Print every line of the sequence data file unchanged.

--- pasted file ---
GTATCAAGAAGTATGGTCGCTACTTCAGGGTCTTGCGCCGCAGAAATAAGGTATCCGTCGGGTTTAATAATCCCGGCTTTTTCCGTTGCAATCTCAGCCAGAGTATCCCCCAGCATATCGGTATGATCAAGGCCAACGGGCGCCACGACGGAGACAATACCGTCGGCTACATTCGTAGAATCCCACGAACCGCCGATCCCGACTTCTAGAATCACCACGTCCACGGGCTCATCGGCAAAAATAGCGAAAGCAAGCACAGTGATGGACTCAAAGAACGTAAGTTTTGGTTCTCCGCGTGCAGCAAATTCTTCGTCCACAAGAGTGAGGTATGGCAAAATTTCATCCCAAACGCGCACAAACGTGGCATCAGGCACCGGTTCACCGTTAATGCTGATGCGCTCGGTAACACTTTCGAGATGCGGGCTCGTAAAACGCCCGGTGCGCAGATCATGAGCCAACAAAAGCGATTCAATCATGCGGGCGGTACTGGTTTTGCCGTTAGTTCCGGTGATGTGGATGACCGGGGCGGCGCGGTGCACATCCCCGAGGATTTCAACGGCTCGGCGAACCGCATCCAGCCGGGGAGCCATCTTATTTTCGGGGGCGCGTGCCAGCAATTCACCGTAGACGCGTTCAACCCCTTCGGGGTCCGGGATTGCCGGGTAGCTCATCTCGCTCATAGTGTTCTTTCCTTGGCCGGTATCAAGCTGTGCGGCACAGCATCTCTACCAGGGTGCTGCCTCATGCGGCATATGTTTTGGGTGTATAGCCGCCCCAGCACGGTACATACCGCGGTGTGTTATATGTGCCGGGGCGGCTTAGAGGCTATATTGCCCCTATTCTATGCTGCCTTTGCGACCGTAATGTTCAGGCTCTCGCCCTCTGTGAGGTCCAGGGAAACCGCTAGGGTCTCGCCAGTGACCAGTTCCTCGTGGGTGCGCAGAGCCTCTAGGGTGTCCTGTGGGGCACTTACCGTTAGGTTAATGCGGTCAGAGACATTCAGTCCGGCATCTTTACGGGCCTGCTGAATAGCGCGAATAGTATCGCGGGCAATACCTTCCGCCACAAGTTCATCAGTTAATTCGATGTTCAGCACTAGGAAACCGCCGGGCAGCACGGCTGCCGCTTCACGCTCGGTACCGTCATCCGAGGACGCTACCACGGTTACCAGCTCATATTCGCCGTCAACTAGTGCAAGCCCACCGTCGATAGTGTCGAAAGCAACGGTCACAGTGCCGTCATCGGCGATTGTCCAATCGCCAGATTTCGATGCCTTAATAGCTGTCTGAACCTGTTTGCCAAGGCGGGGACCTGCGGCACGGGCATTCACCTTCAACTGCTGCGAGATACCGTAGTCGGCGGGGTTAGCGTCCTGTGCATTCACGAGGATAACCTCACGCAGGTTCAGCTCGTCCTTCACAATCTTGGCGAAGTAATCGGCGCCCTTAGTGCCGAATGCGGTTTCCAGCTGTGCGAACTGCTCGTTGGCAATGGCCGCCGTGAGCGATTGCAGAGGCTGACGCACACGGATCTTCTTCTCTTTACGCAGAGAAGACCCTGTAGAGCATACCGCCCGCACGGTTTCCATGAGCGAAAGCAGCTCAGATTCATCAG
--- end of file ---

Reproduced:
GTATCAAGAAGTATGGTCGCTACTTCAGGGTCTTGCGCCGCAGAAATAAGGTATCCGTCGGGTTTAATAATCCCGGCTTTTTCCGTTGCAATCTCAGCCAGAGTATCCCCCAGCATATCGGTATGATCAAGGCCAACGGGCGCCACGACGGAGACAATACCGTCGGCTACATTCGTAGAATCCCACGAACCGCCGATCCCGACTTCTAGAATCACCACGTCCACGGGCTCATCGGCAAAAATAGCGAAAGCAAGCACAGTGATGGACTCAAAGAACGTAAGTTTTGGTTCTCCGCGTGCAGCAAATTCTTCGTCCACAAGAGTGAGGTATGGCAAAATTTCATCCCAAACGCGCACAAACGTGGCATCAGGCACCGGTTCACCGTTAATGCTGATGCGCTCGGTAACACTTTCGAGATGCGGGCTCGTAAAACGCCCGGTGCGCAGATCATGAGCCAACAAAAGCGATTCAATCATGCGGGCGGTACTGGTTTTGCCGTTAGTTCCGGTGATGTGGATGACCGGGGCGGCGCGGTGCACATCCCCGAGGATTTCAACGGCTCGGCGAACCGCATCCAGCCGGGGAGCCATCTTATTTTCGGGGGCGCGTGCCAGCAATTCACCGTAGACGCGTTCAACCCCTTCGGGGTCCGGGATTGCCGGGTAGCTCATCTCGCTCATAGTGTTCTTTCCTTGGCCGGTATCAAGCTGTGCGGCACAGCATCTCTACCAGGGTGCTGCCTCATGCGGCATATGTTTTGGGTGTATAGCCGCCCCAGCACGGTACATACCGCGGTGTGTTATATGTGCCGGGGCGGCTTAGAGGCTATATTGCCCCTATTCTATGCTGCCTTTGCGACCGTAATGTTCAGGCTCTCGCCCTCTGTGAGGTCCAGGGAAACCGCTAGGGTCTCGCCAGTGACCAGTTCCTCGTGGGTGCGCAGAGCCTCTAGGGTGTCCTGTGGGGCACTTACCGTTAGGTTAATGCGGTCAGAGACATTCAGTCCGGCATCTTTACGGGCCTGCTGAATAGCGCGAATAGTATCGCGGGCAATACCTTCCGCCACAAGTTCATCAGTTAATTCGATGTTCAGCACTAGGAAACCGCCGGGCAGCACGGCTGCCGCTTCACGCTCGGTACCGTCATCCGAGGACGCTACCACGGTTACCAGCTCATATTCGCCGTCAACTAGTGCAAGCCCACCGTCGATAGTGTCGAAAGCAACGGTCACAGTGCCGTCATCGGCGATTGTCCAATCGCCAGATTTCGATGCCTTAATAGCTGTCTGAACCTGTTTGCCAAGGCGGGGACCTGCGGCACGGGCATTCACCTTCAACTGCTGCGAGATACCGTAGTCGGCGGGGTTAGCGTCCTGTGCATTCACGAGGATAACCTCACGCAGGTTCAGCTCGTCCTTCACAATCTTGGCGAAGTAATCGGCGCCCTTAGTGCCGAATGCGGTTTCCAGCTGTGCGAACTGCTCGTTGGCAATGGCCGCCGTGAGCGATTGCAGAGGCTGACGCACACGGATCTTCTTCTCTTTACGCAGAGAAGACCCTGTAGAGCATACCGCCCGCACGGTTTCCATGAGCGAAAGCAGCTCAGATTCATCAG